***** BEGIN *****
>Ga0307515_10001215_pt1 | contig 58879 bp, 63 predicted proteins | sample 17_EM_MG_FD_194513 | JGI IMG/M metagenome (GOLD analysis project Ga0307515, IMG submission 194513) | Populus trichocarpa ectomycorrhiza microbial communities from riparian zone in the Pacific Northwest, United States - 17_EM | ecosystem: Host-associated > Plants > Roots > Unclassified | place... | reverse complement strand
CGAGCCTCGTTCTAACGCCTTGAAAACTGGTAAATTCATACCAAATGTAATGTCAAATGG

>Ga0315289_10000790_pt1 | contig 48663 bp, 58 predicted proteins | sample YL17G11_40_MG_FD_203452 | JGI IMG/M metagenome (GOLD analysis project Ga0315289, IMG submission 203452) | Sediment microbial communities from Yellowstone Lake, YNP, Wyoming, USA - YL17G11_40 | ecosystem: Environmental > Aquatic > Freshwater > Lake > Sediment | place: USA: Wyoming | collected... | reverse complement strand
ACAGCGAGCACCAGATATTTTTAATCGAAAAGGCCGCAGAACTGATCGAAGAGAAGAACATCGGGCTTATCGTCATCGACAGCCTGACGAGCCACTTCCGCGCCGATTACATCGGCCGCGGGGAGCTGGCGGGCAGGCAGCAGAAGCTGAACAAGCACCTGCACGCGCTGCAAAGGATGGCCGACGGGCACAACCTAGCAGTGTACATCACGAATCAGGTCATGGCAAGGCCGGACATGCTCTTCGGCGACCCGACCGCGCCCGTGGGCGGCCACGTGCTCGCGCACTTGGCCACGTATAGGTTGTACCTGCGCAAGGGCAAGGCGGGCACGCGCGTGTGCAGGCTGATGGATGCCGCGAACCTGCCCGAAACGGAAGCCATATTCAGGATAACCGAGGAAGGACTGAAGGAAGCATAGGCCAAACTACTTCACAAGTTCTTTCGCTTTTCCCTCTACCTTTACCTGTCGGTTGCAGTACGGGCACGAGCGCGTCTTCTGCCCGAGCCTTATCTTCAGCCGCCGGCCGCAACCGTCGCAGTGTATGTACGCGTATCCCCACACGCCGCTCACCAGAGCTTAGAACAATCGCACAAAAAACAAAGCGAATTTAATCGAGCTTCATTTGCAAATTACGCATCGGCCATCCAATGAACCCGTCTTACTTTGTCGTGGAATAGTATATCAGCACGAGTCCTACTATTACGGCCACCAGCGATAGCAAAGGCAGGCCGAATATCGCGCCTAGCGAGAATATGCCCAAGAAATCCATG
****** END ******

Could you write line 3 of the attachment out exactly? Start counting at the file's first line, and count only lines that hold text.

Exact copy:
>Ga0315289_10000790_pt1 | contig 48663 bp, 58 predicted proteins | sample YL17G11_40_MG_FD_203452 | JGI IMG/M metagenome (GOLD analysis project Ga0315289, IMG submission 203452) | Sediment microbial communities from Yellowstone Lake, YNP, Wyoming, USA - YL17G11_40 | ecosystem: Environmental > Aquatic > Freshwater > Lake > Sediment | place: USA: Wyoming | collected... | reverse complement strand